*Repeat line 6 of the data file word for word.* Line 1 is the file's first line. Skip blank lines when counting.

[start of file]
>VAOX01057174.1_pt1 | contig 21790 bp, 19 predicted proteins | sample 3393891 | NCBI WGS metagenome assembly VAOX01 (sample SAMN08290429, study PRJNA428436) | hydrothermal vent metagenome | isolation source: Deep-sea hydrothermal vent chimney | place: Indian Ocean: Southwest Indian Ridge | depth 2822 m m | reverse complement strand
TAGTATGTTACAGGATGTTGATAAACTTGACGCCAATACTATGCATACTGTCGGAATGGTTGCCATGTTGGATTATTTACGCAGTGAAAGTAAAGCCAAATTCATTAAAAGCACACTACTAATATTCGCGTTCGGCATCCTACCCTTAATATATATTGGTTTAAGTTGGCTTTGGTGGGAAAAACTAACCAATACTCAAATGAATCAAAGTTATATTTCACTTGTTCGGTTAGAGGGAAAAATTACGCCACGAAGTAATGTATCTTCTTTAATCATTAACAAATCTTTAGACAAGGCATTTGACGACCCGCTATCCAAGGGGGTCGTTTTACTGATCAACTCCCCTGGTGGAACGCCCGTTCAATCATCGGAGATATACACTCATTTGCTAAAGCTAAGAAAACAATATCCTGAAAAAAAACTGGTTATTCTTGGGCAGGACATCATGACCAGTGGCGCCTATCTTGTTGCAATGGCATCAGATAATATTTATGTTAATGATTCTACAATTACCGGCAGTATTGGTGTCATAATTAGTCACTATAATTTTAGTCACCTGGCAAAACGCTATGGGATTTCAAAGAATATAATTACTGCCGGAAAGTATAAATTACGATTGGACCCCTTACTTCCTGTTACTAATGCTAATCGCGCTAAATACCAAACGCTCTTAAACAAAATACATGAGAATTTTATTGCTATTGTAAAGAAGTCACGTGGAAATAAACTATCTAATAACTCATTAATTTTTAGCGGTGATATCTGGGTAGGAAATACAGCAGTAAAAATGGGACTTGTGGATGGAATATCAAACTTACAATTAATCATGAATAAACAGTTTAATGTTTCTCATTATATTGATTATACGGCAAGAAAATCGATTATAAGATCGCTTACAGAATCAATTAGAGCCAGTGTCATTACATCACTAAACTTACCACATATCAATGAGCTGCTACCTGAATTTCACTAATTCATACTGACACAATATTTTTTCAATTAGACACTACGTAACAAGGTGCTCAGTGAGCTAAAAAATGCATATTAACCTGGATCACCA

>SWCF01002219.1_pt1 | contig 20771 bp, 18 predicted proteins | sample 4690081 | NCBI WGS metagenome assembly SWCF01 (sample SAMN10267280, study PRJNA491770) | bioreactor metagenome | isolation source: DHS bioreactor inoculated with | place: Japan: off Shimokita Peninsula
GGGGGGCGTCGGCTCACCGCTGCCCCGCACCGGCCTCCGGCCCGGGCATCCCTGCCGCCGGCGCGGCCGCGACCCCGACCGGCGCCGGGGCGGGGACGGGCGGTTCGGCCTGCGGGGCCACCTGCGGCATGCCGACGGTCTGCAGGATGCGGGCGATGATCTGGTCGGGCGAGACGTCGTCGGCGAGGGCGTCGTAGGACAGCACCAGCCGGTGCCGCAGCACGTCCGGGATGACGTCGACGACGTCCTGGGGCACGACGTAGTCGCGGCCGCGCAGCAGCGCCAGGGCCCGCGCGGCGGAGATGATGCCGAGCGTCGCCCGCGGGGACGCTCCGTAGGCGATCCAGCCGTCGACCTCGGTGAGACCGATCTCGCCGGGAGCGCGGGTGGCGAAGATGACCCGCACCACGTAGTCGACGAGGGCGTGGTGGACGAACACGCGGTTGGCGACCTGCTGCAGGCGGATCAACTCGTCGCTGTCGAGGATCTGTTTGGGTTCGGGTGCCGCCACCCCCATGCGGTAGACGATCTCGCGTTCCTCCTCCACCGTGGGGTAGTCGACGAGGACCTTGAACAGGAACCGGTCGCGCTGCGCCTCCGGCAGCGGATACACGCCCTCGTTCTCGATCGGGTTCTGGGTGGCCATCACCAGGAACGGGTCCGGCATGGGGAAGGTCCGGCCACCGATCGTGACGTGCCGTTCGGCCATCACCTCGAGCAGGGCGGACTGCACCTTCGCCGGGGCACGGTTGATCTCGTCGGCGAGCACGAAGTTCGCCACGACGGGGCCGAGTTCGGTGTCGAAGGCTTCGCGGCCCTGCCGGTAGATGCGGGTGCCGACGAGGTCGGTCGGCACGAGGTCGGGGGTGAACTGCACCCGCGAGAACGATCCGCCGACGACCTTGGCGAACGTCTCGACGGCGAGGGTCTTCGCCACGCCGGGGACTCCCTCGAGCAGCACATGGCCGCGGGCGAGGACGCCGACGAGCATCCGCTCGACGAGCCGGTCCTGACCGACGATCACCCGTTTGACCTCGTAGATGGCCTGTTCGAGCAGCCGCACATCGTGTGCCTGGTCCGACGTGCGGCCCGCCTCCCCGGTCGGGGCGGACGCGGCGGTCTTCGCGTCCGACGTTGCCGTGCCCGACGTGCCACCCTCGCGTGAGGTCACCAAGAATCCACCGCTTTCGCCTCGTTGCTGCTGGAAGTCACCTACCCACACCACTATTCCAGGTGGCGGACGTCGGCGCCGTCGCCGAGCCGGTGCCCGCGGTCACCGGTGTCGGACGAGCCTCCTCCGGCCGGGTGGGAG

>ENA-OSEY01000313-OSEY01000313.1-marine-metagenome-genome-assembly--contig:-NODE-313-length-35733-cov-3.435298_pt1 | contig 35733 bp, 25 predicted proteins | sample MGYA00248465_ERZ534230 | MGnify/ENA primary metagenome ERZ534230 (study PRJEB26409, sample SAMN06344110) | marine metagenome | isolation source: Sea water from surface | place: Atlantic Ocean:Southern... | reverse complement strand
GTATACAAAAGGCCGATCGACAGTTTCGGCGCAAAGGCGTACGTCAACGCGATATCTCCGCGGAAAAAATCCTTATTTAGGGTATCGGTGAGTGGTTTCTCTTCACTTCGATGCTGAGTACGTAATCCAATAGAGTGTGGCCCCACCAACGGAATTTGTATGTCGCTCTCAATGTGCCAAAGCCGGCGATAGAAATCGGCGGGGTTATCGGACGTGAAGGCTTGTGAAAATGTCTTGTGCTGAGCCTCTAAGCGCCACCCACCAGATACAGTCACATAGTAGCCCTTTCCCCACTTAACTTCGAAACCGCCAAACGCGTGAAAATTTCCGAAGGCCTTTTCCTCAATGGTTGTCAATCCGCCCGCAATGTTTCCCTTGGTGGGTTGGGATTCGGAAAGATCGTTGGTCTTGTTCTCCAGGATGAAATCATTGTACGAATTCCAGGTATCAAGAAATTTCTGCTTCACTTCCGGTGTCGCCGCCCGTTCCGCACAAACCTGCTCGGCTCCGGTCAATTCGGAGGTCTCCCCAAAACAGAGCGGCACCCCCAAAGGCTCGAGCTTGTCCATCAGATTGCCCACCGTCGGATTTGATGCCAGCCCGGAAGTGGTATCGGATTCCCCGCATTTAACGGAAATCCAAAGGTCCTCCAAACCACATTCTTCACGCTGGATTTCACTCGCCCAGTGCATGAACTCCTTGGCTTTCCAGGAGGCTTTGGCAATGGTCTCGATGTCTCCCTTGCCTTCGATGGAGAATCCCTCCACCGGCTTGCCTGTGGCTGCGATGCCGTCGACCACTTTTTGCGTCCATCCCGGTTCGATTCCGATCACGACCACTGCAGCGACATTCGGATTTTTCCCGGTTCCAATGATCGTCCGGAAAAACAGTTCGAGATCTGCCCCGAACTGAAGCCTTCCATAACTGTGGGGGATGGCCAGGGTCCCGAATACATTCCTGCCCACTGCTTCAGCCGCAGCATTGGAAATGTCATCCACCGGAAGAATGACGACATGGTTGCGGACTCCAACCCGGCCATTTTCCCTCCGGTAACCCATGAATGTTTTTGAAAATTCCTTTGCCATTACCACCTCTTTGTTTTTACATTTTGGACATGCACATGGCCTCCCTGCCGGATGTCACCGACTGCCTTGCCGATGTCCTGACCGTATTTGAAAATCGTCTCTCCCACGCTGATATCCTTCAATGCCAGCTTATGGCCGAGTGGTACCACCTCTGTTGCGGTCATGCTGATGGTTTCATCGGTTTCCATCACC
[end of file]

GTATACAAAAGGCCGATCGACAGTTTCGGCGCAAAGGCGTACGTCAACGCGATATCTCCGCGGAAAAAATCCTTATTTAGGGTATCGGTGAGTGGTTTCTCTTCACTTCGATGCTGAGTACGTAATCCAATAGAGTGTGGCCCCACCAACGGAATTTGTATGTCGCTCTCAATGTGCCAAAGCCGGCGATAGAAATCGGCGGGGTTATCGGACGTGAAGGCTTGTGAAAATGTCTTGTGCTGAGCCTCTAAGCGCCACCCACCAGATACAGTCACATAGTAGCCCTTTCCCCACTTAACTTCGAAACCGCCAAACGCGTGAAAATTTCCGAAGGCCTTTTCCTCAATGGTTGTCAATCCGCCCGCAATGTTTCCCTTGGTGGGTTGGGATTCGGAAAGATCGTTGGTCTTGTTCTCCAGGATGAAATCATTGTACGAATTCCAGGTATCAAGAAATTTCTGCTTCACTTCCGGTGTCGCCGCCCGTTCCGCACAAACCTGCTCGGCTCCGGTCAATTCGGAGGTCTCCCCAAAACAGAGCGGCACCCCCAAAGGCTCGAGCTTGTCCATCAGATTGCCCACCGTCGGATTTGATGCCAGCCCGGAAGTGGTATCGGATTCCCCGCATTTAACGGAAATCCAAAGGTCCTCCAAACCACATTCTTCACGCTGGATTTCACTCGCCCAGTGCATGAACTCCTTGGCTTTCCAGGAGGCTTTGGCAATGGTCTCGATGTCTCCCTTGCCTTCGATGGAGAATCCCTCCACCGGCTTGCCTGTGGCTGCGATGCCGTCGACCACTTTTTGCGTCCATCCCGGTTCGATTCCGATCACGACCACTGCAGCGACATTCGGATTTTTCCCGGTTCCAATGATCGTCCGGAAAAACAGTTCGAGATCTGCCCCGAACTGAAGCCTTCCATAACTGTGGGGGATGGCCAGGGTCCCGAATACATTCCTGCCCACTGCTTCAGCCGCAGCATTGGAAATGTCATCCACCGGAAGAATGACGACATGGTTGCGGACTCCAACCCGGCCATTTTCCCTCCGGTAACCCATGAATGTTTTTGAAAATTCCTTTGCCATTACCACCTCTTTGTTTTTACATTTTGGACATGCACATGGCCTCCCTGCCGGATGTCACCGACTGCCTTGCCGATGTCCTGACCGTATTTGAAAATCGTCTCTCCCACGCTGATATCCTTCAATGCCAGCTTATGGCCGAGTGGTACCACCTCTGTTGCGGTCATGCTGATGGTTTCATCGGTTTCCATCACC